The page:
Gayyde: IGU Pride Month Summer Game Jam Winner!

Gayyde Menu Screen

What is IGU?

Gayyde was created by a member of Indie Game Utopia (IGU), a thriving Discord server intended to ‘help small indie game developers and fans network and form connections with one another‘. It has over 600 members and is a fun, friendly and inclusive place where everyone is welcome.

Indie Hive is partnered with IGU and when they asked us to review the winning game of their recent game jam as a prize we were more than happy to oblige!

If this sounds like your kind of place you can click here to join the IGU server!

The Summer Jam!

On 9th June this year, IGU announced to their server members that they would be running their first-ever game jam, a Summer Game Jam running from the 21st June until 5th July 2021. The theme and main constraint being that the game’s colour palette must be limited to the colours of a pride flag of the participants choosing, different shades were permitted as long as they can still be recognised as being from the chosen flag!

Entries were scored based on five criteria: fun, graphics, music and sound design, execution of concept and stability. Prizes for the winner consist of a special “Game Jam Winner” role in the IGU Discord server to let everyone know that you won the jam, an itch.io key for a game of the winner’s choosing and review coverage by us Indie Hive bees!

There was a nice mix of entries which can be viewed here.

IGU Summer Jam

Gayyde Overview

Gayyde is a short platformer in which you can manipulate gravity. It utilises the colour palette of the lesbian pride flag and was announced as the winning entry to the IGU Summer Jam on 12th July. The game ranked #1 for all criteria except for music and sound design in which it placed second!

Developer: Ema la Yon, Aurex le Mandarin
Released: 5th July 2021
Price: Name your own price

Platforms: Windows
Available on: itch.io
Engine: GameMaker Studio

Gayyde Reviews

Rachael

Gameplay

Gayyde starts by showing the players the more obvious controls such as pressing space to jump but leaves the player to work out the more unique mechanics on their own. For example, it was far from obvious that lining up with a box and landing a well-timed hit while jumping would help to reach higher platforms.

After taking a while to work out what to do, I started trying to traverse the gravity-defying game world. There are sections of the charming environment in which the players appear to walk on the ceiling, with the direction of gravity indicated by the colour of the platform or surface, all in keeping with the lesbian pride flag colour scheme. There are obstacles to overcome along the way, failing to do so will abruptly yank the player back to the start of that section. The checkpoints seem relatively sparse given that I found Gaydde really rather challenging.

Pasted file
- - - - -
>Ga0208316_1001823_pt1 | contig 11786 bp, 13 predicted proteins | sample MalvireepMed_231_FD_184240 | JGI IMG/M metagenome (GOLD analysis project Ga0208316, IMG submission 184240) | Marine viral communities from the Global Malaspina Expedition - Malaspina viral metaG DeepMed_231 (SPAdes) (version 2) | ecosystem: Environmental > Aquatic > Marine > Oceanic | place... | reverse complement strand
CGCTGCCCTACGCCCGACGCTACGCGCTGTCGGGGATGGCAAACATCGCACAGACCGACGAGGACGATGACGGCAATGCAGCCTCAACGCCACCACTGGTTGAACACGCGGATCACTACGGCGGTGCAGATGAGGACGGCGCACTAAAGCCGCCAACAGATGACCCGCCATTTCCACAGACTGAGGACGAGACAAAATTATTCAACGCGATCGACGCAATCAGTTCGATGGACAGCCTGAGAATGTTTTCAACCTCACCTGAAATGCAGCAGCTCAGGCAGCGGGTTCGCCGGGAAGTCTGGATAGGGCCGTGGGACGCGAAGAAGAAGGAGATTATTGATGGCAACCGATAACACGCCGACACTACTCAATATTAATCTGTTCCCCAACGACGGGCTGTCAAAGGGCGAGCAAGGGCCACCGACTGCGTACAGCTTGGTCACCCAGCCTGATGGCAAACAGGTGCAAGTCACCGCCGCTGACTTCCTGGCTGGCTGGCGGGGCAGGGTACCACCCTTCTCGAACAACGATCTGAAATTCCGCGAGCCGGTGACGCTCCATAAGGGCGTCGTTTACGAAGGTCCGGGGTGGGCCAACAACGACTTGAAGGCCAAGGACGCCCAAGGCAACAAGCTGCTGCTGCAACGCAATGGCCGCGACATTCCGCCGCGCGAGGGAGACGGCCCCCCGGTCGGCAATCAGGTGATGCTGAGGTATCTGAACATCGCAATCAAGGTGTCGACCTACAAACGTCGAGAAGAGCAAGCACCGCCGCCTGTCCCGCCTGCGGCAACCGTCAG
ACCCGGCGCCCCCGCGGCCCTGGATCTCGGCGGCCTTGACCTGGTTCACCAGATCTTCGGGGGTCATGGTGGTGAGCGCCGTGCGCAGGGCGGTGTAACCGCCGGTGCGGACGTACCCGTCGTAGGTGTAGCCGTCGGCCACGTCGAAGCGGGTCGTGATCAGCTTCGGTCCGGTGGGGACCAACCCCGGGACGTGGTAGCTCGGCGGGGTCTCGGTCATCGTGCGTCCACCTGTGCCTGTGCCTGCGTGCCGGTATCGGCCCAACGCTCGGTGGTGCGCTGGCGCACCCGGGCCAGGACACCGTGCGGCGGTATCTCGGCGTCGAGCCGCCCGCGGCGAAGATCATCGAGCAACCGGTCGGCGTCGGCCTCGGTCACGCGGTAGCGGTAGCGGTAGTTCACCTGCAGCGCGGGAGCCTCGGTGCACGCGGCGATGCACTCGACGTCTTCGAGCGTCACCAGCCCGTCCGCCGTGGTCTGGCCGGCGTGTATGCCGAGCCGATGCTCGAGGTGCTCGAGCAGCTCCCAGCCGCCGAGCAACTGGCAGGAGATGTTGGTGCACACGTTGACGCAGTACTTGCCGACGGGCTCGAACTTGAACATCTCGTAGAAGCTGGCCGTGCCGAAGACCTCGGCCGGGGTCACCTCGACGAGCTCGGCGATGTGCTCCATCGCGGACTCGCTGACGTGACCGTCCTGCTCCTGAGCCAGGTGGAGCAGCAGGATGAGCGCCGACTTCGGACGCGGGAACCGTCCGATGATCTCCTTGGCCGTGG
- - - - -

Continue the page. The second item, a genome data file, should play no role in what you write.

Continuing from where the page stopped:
Narrative and Styling

Gayyde’s primary focus is its gameplay and mechanics, which are clean and well-implemented; as such it has no real narrative elements. It does, however, have very cute pixel art graphics that make clever use of the quite limited colour palette. The game world and adorable protagonist are clearly displayed and pleasant to view.

The game’s audio is mainly made up of a series of synth noises played on the loop with a quite jarring and obvious transition which soon became somewhat repetitive.

Gayyde Screenshot - Starting Area

David

So how does this work?

You can move, jump, and click in any direction for a brief hit. But more mechanics aren’t as obvious: you can double jump, hit arrowed boxes to jump higher, and hit red elliptical objects to go even further up in the air. Apart from lining up your hits, the base mechanics are easy to master but aren’t well explained in-game. Finally, you can flip gravity by moving between orange and purple-colored walls, in keeping with the lesbian flag’s colors.

GAYYDE is brief, with about four to five sections, though they aren’t easy to traverse. Especially the second-to-last section, because you must cross a corridor packed with deadly spikes, which is itself a distance away from the last checkpoint. This makes the game be repetitive and frustrating at times.

What about the lesbian colors?

The artstyle is simple enough given the limitations of the jam, although the best usage of the lesbian flag’s colors has to be in the first section, where the platform you stand on has a mirror right below it with the opposite color. This contrast of colors is something I would like to see in a bigger game. Despite its name and color scheme, GAYYDE doesn’t really discuss any matters about lesbians, which made the game feel a little empty to me.

Gayyde Summary

Rachael

Gayyde is a well-made game that does a fantastic job of implementing the restrictions imposed by the IGU Summer Jam with delightful artwork and styling that ties into the game’s mechanics. While my powers of deduction and limited skills in this genre meant I saw a relatively small portion of the game, I enjoyed what I did play. It is a multi-faceted test of timing, and overcoming the various obstacles and mechanics, designed to be intentionally difficult and could definitely provide a fun and hearty challenge for more seasoned platformer fans!

Gayyde Screenshot - Spikey Obstacle

David

With the limitations of the IGU Summer Jam considered, GAYYDE manages to use its colors well and utilize them as part of the gravity flipping mechanic. Even with the roughness of the platforming and the lack of a lesbian-positive narrative, the game is still worth a play if you’re looking to pass some time. I’m looking forward to Ema’s future titles, hopefully fully fleshing out the concepts in this game!

For more LGBTQ+ game reviews, check out the following titles:
Starcrossed Curtain If Founda new lifeSpitkiss

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